Education Notes

Education Notes

May 31 1999
Education Notes

Education Notes

May 31 1999

Education Notes

Home fires burning

Parents fight to keep education in the election spotlight

The offer was unconventional, but provided ample evidence that parents are determined to keep education on the front burner during Ontario’s heated election campaign. In a letter to Premier Mike Harris, three Ottawa parents of special-needs children each vowed to donate a kidney to anyone in need if the money saved in health care was used to preserve educational

services for their kids. Funding reforms have triggered dramatic cuts to special-education programs. In the Ottawa-Carleton district alone, the budget for special-ed services, including speech pathologists and psychologists, has been cut by $20 million to $43 million.

Harris, himself the father of a child with cerebral palsy, has yet to reply to the letter. But the signs of discontent are not limited to parents. Last week, negotiations between the government and 273 teachers at correctional facilities and 15 provincially run schools for the deaf, blind and learning disabled broke down over salaries and job security.

Still, many parents fear their message is being drowned out in the debate over health-care issues, which most surveys show is the number 1 issue on voters’ minds. “Education is not as sexy as

health care because we don’t have bodies covered in blood,” says Annie Kidder, a co-founder of People for Education, a Toronto parents’ group. “Although at some point, it will become an emergency.” Kidder’s group is receiving about 50 calls a day from parents interested in distributing leaflets or putting up lawn signs. Says Kidder: “The health of the public education system reflects the health of the whole society.”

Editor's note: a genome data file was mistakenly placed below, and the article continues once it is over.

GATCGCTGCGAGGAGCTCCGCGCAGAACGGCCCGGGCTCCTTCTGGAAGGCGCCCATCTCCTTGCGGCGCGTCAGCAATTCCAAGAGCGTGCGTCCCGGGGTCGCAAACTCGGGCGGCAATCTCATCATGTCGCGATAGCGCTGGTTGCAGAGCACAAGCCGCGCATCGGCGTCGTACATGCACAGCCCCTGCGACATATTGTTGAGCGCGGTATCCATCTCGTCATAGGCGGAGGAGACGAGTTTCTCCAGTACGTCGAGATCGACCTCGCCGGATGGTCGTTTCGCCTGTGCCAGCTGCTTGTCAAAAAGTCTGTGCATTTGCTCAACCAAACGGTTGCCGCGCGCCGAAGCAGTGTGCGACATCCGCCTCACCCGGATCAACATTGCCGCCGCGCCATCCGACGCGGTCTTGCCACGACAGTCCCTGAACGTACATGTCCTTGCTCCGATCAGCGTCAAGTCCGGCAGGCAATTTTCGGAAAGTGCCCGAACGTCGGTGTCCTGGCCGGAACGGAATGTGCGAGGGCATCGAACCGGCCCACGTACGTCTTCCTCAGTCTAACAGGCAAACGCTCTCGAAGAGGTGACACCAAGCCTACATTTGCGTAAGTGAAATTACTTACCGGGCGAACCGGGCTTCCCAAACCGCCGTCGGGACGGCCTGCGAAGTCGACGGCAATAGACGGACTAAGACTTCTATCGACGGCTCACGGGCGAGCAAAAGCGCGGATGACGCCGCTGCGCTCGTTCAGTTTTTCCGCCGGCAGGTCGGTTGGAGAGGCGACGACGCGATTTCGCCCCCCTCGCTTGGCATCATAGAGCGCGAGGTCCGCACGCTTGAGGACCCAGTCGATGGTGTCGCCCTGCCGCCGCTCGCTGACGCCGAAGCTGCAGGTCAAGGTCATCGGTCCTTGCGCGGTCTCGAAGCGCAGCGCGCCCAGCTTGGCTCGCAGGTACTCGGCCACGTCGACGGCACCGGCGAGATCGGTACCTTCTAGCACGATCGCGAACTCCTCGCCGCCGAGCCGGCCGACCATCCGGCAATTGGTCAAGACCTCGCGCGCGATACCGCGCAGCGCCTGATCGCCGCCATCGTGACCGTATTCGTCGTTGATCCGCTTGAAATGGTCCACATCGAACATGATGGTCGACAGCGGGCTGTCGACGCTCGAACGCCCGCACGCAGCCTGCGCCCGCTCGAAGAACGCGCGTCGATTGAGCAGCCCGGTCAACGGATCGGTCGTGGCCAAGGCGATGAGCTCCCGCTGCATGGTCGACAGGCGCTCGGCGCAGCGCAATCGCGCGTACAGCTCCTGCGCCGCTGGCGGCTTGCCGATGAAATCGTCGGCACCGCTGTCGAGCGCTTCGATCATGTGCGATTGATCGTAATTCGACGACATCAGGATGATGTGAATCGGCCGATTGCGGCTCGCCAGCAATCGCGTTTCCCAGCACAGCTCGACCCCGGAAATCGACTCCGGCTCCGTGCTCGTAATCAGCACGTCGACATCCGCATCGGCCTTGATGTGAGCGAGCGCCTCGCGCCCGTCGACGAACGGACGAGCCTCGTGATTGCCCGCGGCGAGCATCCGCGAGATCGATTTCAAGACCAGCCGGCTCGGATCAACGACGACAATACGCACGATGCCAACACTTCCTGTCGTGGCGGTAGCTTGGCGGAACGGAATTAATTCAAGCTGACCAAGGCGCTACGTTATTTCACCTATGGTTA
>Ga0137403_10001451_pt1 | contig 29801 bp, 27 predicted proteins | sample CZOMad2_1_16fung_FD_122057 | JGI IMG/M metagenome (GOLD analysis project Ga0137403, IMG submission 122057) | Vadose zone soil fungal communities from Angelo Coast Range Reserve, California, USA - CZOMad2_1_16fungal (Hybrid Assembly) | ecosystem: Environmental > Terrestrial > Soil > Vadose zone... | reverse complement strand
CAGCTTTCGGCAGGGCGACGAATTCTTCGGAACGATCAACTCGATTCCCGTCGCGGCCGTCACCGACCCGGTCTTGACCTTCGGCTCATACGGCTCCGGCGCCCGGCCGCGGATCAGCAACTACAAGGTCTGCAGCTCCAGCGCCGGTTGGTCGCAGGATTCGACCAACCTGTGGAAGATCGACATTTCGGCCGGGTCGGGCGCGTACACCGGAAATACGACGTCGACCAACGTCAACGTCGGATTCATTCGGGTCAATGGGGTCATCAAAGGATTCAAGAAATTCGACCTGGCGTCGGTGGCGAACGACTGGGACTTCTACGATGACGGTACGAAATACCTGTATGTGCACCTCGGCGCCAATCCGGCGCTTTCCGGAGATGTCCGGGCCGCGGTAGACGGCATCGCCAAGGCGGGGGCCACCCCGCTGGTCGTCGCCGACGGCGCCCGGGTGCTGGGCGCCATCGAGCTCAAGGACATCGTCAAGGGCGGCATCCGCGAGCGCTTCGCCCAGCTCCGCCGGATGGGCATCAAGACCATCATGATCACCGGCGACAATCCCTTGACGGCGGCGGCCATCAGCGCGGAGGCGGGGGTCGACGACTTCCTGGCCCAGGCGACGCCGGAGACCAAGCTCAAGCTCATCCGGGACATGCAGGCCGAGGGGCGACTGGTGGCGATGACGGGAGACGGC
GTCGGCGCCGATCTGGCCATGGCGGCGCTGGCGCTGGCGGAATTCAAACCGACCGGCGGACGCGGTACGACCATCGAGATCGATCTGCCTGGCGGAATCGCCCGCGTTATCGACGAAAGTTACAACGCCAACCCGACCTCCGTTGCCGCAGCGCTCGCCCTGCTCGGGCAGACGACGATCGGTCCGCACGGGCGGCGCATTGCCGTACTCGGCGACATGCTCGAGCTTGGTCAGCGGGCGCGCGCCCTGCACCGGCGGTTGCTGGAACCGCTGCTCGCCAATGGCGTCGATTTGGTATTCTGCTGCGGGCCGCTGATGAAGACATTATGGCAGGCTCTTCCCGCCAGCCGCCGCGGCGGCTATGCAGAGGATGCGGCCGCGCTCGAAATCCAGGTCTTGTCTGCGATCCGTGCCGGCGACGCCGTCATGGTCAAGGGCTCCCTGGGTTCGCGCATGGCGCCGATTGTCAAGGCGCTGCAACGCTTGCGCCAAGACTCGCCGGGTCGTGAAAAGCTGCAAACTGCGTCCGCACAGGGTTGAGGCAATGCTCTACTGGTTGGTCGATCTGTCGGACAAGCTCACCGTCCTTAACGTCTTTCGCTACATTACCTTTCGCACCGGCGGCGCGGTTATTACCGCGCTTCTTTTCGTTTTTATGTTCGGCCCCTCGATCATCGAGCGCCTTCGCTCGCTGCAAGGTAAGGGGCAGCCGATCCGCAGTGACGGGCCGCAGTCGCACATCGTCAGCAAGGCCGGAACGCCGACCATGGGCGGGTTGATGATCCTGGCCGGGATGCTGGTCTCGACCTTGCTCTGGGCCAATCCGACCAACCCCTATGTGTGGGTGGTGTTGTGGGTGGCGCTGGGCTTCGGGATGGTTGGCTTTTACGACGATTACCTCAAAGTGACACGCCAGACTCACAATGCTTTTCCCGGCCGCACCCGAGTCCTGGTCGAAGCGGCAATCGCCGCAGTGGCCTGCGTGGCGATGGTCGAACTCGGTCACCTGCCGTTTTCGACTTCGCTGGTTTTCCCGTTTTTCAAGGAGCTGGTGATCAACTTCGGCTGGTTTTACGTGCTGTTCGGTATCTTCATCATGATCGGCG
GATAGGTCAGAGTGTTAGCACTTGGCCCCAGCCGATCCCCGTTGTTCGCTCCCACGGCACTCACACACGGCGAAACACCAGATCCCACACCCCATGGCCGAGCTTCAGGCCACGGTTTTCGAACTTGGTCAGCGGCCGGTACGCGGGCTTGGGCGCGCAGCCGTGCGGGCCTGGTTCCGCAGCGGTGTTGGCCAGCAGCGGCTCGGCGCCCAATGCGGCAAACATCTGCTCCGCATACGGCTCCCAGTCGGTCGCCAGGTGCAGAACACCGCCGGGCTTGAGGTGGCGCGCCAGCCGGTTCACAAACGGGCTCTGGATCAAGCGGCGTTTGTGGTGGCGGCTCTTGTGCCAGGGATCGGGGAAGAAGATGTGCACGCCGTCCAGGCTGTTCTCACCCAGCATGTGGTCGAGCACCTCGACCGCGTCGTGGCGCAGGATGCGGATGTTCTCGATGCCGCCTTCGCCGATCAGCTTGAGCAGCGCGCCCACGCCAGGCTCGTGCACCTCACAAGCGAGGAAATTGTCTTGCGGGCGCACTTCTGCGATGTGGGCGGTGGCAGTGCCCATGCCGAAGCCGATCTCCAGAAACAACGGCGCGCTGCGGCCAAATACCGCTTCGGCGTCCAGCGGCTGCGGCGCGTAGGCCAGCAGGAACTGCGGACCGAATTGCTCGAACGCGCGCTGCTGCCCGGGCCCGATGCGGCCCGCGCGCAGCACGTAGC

Degree deluge j

Tuition may have risen an average of | 67 per cent since 1993, but it has not de° terred a growing number of students § from pursuing a university education, g According to the Association of UniverJ

sities and Colleges of Canada, the number of degrees granted by Canadian universities has jumped by 53 per cent over the past two decades. Women have been the driving force behind university expansion, accounting for 75 per cent of enrolment growth since 1982.

Still, many ask whether a university degree leads to a job. This month, the Council of Ontario Universities released a report showing that roughly 91 per cent of the province’s 1996 graduating class found work within six months, and 96.7 per cent were employed after two years. Information on how many of the 25,000 grads surveyed obtained work in their chosen fields will be released later this year.

But while the prospects look good, some educators say Canada risks losing its competitive advantage as other countries, including South Korea and Ireland, reinvest heavily in universities. Says Herb O’Heron, senior analyst at AUCC: “We have a very respected system, but we’ve let it erode in the past few years,” he says. “We do that at our own peril.”

Work for grads

Celebrities on campus

He is the ultimate big-picture guy. And earlier this month, Graeme Ferguson, one of the pioneers of Imax giant-screen technology, helped lead off the annual parade of those receiving honorary degrees. Ferguson, 69, was honoured by his alma mater, Victoria University, which is federated with the University of Toronto. A fellow Vic grad, film director Norman Jewison, paid tribute to Ferguson’s rare creativity. Students were even treated to scenes from the latest Imax film, which chronicles a journey along the Yangtze River.

Other grads have had to settle for a less spectacular display,

but the ceremonies have been no less star-studded. Recent honorées include CBC anchor Peter Mansbridge at Mount Allison, and Czech Republic President Vaclav Havel at the University of Manitoba. Last week, UN war crimes prosecutor Louise Arbour accepted an honorary degree from the University of New Brunswick. Cited as a pioneer in the field of human rights, the Quebec-born judge praised everyday acts of bravery. “Your professional accomplishments will never be the true measure of your worth,” Arbour told graduates. “It takes courage to yield, not to win; to compromise; to hesitate, when the personal rewards are so great that they may blur the harm to the common good.” A voice of inspiration.